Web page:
- Born 28 January 1833 Dublin
- Died 18 June 1916 Elm Park Gardens, Chelsea, London
- Educated Rugby School, Warwickshire; Dublin University
- Occupation Meteorologist
- Debut 10 September 1855 v Gentlemen of England at Phoenix CC, Phoenix Park, Dublin.
- Cap Number 11
- Style Right hand bat; slow round arm bowler
- Teams Dublin University, Phoenix
Richard Scott was a good batsman at the top of the order. However his name is better known for his activities beyond the cricket field. He was one of the seven children, six sons and one daughter, of John Scott, a prominent Dublin barrister, later a QC, and his wife Louise, daughter of an Archbishop, and sister of the 6th and 7th Earls of Middleton.
At the age of 11, he was sent to Rugby School, thus missing by two years the Headship of the famous Dr Thomas Arnold, and by three the Hughes brothers, Thomas, author of "Tom Brown's Schooldays" and George, said to be the model for Tom. Both gained cricket blues at Oxford. Cricket and the School's own brand of football - in vogue for some time before William Webb Ellis did -or did not- "pick up the ball and run." were well established by Richard's time. Ellis, incidentally, was Rugby's first cricket blue, batting at 3 for Oxford in the inaugural University Match, and making 12. His captain was Charles Wordsworth, the poet's nephew. Richard excelled at both games, though the outstanding sportsman of his time at Rugby was the Australian, Thomas Wentworth Wills, two years his junior.
They were later to play against each other in Ireland. Wills, the grandson of a "transported man" was a fine all rounder, who later was responsible, along with Charles Lawrence and "Terrible Billy" Caffyn for raising the standards of Australian Cricket. He has also been credited with the invention of Australian Rules Football. The historical jury must remain out on that one, but Wills certainly advocated developing a brand of football to be played during the winter to keep fit for cricket. He was also the first to teach cricket to Aboriginals, though he had narrowly escaped a, settler provoked, massacre of the rest of his family. He was in line to coach and captain the 1868 Aboriginal Tour of Britain, but was considered unsuitable as he was an alcoholic depressive. He committed suicide in 1880, stabbing himself in the throat with a pair of scissors.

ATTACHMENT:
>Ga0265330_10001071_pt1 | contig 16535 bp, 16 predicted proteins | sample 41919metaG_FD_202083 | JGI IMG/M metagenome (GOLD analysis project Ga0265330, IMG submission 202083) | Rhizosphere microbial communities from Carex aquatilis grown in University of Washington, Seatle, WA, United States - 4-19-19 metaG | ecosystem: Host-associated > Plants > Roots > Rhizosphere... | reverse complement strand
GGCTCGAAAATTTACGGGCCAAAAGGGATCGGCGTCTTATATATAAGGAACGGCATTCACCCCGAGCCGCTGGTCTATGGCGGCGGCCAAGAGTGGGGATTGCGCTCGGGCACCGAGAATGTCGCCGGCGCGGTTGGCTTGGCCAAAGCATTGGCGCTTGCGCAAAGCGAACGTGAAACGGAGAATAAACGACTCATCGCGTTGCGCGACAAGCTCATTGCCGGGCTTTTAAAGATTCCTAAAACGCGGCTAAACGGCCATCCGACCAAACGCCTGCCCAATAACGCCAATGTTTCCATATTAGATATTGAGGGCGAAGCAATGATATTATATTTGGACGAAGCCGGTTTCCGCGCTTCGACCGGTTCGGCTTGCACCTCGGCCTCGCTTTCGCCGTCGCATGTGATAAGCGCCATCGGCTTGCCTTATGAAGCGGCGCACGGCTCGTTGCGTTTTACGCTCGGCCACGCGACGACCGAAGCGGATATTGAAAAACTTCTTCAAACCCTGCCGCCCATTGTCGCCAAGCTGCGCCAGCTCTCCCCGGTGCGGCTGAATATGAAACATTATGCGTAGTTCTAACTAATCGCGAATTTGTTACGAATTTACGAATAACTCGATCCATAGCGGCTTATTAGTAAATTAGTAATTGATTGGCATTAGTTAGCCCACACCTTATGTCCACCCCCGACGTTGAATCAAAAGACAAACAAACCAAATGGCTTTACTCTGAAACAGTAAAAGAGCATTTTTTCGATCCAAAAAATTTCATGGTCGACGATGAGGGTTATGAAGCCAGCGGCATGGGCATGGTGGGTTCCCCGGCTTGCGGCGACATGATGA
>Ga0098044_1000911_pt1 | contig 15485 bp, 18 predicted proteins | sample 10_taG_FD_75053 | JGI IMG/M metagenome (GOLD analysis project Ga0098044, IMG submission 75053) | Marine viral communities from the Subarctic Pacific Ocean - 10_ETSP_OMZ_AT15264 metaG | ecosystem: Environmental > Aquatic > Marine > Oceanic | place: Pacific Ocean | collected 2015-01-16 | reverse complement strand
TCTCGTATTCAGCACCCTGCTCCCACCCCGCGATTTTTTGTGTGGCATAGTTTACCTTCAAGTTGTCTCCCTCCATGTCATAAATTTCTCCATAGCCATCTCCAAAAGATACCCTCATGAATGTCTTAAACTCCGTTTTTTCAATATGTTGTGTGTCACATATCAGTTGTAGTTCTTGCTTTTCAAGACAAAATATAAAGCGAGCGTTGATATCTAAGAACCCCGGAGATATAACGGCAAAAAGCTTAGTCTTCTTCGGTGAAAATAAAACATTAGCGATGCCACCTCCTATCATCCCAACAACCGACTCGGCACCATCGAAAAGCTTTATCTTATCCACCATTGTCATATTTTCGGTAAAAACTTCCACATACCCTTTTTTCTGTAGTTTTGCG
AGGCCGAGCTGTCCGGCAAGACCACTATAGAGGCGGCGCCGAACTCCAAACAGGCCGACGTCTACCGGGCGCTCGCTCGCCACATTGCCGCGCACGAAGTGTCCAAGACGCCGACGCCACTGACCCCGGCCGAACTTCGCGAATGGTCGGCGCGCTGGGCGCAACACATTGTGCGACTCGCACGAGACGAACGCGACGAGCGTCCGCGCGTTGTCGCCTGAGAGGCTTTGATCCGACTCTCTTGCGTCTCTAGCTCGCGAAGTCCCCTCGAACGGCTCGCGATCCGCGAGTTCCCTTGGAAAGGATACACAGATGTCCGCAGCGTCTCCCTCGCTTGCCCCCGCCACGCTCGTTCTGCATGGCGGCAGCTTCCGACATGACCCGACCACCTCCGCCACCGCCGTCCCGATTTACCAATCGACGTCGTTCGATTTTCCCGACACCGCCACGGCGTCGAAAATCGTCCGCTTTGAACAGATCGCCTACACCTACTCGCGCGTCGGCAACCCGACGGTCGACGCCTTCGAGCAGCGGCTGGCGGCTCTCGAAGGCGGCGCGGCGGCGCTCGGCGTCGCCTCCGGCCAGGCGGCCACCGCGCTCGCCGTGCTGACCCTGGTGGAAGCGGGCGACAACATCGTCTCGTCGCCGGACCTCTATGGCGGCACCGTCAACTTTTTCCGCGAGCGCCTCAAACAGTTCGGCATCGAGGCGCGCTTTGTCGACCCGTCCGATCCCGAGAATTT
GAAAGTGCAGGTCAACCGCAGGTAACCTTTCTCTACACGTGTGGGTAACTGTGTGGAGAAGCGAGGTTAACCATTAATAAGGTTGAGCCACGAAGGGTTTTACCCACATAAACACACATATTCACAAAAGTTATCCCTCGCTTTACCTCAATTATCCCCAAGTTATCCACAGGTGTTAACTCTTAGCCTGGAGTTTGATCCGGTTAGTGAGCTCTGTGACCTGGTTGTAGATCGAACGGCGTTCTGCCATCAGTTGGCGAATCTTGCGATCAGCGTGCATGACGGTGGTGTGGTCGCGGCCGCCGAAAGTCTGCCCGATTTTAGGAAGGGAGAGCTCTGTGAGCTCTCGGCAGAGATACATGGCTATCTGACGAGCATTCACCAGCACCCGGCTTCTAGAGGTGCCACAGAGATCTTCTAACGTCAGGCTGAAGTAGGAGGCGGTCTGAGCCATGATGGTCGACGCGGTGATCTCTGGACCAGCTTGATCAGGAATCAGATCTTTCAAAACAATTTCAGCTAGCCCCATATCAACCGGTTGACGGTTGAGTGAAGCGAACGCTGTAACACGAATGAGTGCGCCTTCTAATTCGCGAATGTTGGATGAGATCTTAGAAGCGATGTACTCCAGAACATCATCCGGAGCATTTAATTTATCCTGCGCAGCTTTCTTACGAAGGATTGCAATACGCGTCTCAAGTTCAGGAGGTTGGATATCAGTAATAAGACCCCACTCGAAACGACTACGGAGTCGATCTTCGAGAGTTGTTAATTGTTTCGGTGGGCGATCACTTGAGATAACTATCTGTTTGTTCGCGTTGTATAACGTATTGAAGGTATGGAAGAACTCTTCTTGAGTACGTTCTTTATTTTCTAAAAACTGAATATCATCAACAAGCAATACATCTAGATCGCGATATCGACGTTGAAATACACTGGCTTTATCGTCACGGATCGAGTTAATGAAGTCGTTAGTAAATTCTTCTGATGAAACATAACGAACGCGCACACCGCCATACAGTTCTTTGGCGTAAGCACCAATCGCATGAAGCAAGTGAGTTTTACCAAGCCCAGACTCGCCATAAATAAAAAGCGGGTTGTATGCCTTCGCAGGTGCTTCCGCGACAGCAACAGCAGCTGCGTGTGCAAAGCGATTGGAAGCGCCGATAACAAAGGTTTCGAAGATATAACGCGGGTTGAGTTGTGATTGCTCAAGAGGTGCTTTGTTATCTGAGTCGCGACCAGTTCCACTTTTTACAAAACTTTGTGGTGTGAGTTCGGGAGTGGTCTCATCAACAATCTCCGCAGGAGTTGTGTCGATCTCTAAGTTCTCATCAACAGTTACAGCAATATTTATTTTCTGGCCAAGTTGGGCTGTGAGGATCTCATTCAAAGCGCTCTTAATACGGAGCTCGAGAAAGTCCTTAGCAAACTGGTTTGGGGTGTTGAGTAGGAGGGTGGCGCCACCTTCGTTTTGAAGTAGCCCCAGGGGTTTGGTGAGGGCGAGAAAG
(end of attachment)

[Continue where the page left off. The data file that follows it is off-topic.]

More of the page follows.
Richard left Rugby in 1852 and established a name for himself as a sound batsman for Phoenix. His first major matches of which scores have been seen were in 1853. In late June he appeared for the Gentlemen of Dublin v The Players, in the first of a series of such matches organised by Charles Lawrence, in hopeful imitation of the annual contest at Lord's. The shortage of professionals in Ireland meant that the contest never really "took off", though it was played until 1873, twelve years after Lawrence had departed for sunnier climes. The Players were outclassed in this match, losing by an innings and 58 runs. Richard batted at 6 and made 70*, no mean feat against Lawrence who took 5 wickets. A further such fixture was held in August, with a similar result. Promoted to 5, Richard made 41, sharing in a big 5th wicket stand with future General and Surrey President, Fred Marshall. Richard also represented Phoenix v MCC and the United England XI that year, the latter fixture having been organised by Lawrence. The hosts were easily defeated by MCC but Richard's second innings 10, was joint second top score, only being bettered by Lawrence's 16.
Richard showed his worth against some of the best professional bowling in the match with the United England XI. XXII of Phoenix made a good start but their middle order fell away against the bowling of James Grundy, Jimmy Dean and the great John Wisden. Coming in at no 15, he made a sound 20 before being caught by the man destined to become "the most famous name in cricket" off Dean. Phoenix passed 200, enough to set up a win. Richard entered Dublin University in 1854 and was a member of the XI in his first summer. He was captain the following two years 1855-56, and continued to play for the team until 1859. In fact most of his cricket was still for Phoenix, as the University only played a handful of matches, five in 1857, and the College Park Ground was only cleared for use during his time in the XI. He was later to gain a reputation for being intolerant of those who disagreed with him. Perhaps this developed during his captaincy, one of his side being the young JP Mahaffy, who rarely agreed with anybody, save those who praised him.